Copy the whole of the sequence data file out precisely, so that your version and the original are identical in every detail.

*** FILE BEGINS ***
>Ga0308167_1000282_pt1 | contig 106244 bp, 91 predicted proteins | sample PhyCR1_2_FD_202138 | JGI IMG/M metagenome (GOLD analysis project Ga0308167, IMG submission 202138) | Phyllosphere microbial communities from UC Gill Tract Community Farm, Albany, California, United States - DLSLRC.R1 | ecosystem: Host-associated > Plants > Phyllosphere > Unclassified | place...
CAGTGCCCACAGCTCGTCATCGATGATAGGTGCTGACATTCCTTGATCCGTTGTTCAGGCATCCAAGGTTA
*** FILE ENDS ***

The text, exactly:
>Ga0308167_1000282_pt1 | contig 106244 bp, 91 predicted proteins | sample PhyCR1_2_FD_202138 | JGI IMG/M metagenome (GOLD analysis project Ga0308167, IMG submission 202138) | Phyllosphere microbial communities from UC Gill Tract Community Farm, Albany, California, United States - DLSLRC.R1 | ecosystem: Host-associated > Plants > Phyllosphere > Unclassified | place...
CAGTGCCCACAGCTCGTCATCGATGATAGGTGCTGACATTCCTTGATCCGTTGTTCAGGCATCCAAGGTTA